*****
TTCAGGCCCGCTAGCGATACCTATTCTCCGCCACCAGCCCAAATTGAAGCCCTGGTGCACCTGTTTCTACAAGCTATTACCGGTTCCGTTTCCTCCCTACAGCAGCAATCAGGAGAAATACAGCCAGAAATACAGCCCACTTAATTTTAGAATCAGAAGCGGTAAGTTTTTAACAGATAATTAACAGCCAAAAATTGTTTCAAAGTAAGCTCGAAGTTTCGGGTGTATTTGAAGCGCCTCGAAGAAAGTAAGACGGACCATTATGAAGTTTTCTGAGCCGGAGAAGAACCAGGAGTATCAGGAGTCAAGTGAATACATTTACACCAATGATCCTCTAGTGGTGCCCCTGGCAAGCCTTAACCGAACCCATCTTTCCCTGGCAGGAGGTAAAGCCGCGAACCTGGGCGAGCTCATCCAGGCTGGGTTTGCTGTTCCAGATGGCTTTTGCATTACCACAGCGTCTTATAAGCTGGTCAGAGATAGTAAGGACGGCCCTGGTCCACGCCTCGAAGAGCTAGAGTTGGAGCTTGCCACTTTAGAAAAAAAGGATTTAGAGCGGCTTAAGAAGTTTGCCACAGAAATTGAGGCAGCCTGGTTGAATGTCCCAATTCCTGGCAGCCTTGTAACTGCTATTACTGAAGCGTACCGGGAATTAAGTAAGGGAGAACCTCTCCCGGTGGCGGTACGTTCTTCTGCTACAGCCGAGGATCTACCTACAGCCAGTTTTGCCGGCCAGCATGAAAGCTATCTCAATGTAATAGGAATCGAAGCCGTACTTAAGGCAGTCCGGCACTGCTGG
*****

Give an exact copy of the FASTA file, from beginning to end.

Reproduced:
TTCAGGCCCGCTAGCGATACCTATTCTCCGCCACCAGCCCAAATTGAAGCCCTGGTGCACCTGTTTCTACAAGCTATTACCGGTTCCGTTTCCTCCCTACAGCAGCAATCAGGAGAAATACAGCCAGAAATACAGCCCACTTAATTTTAGAATCAGAAGCGGTAAGTTTTTAACAGATAATTAACAGCCAAAAATTGTTTCAAAGTAAGCTCGAAGTTTCGGGTGTATTTGAAGCGCCTCGAAGAAAGTAAGACGGACCATTATGAAGTTTTCTGAGCCGGAGAAGAACCAGGAGTATCAGGAGTCAAGTGAATACATTTACACCAATGATCCTCTAGTGGTGCCCCTGGCAAGCCTTAACCGAACCCATCTTTCCCTGGCAGGAGGTAAAGCCGCGAACCTGGGCGAGCTCATCCAGGCTGGGTTTGCTGTTCCAGATGGCTTTTGCATTACCACAGCGTCTTATAAGCTGGTCAGAGATAGTAAGGACGGCCCTGGTCCACGCCTCGAAGAGCTAGAGTTGGAGCTTGCCACTTTAGAAAAAAAGGATTTAGAGCGGCTTAAGAAGTTTGCCACAGAAATTGAGGCAGCCTGGTTGAATGTCCCAATTCCTGGCAGCCTTGTAACTGCTATTACTGAAGCGTACCGGGAATTAAGTAAGGGAGAACCTCTCCCGGTGGCGGTACGTTCTTCTGCTACAGCCGAGGATCTACCTACAGCCAGTTTTGCCGGCCAGCATGAAAGCTATCTCAATGTAATAGGAATCGAAGCCGTACTTAAGGCAGTCCGGCACTGCTGG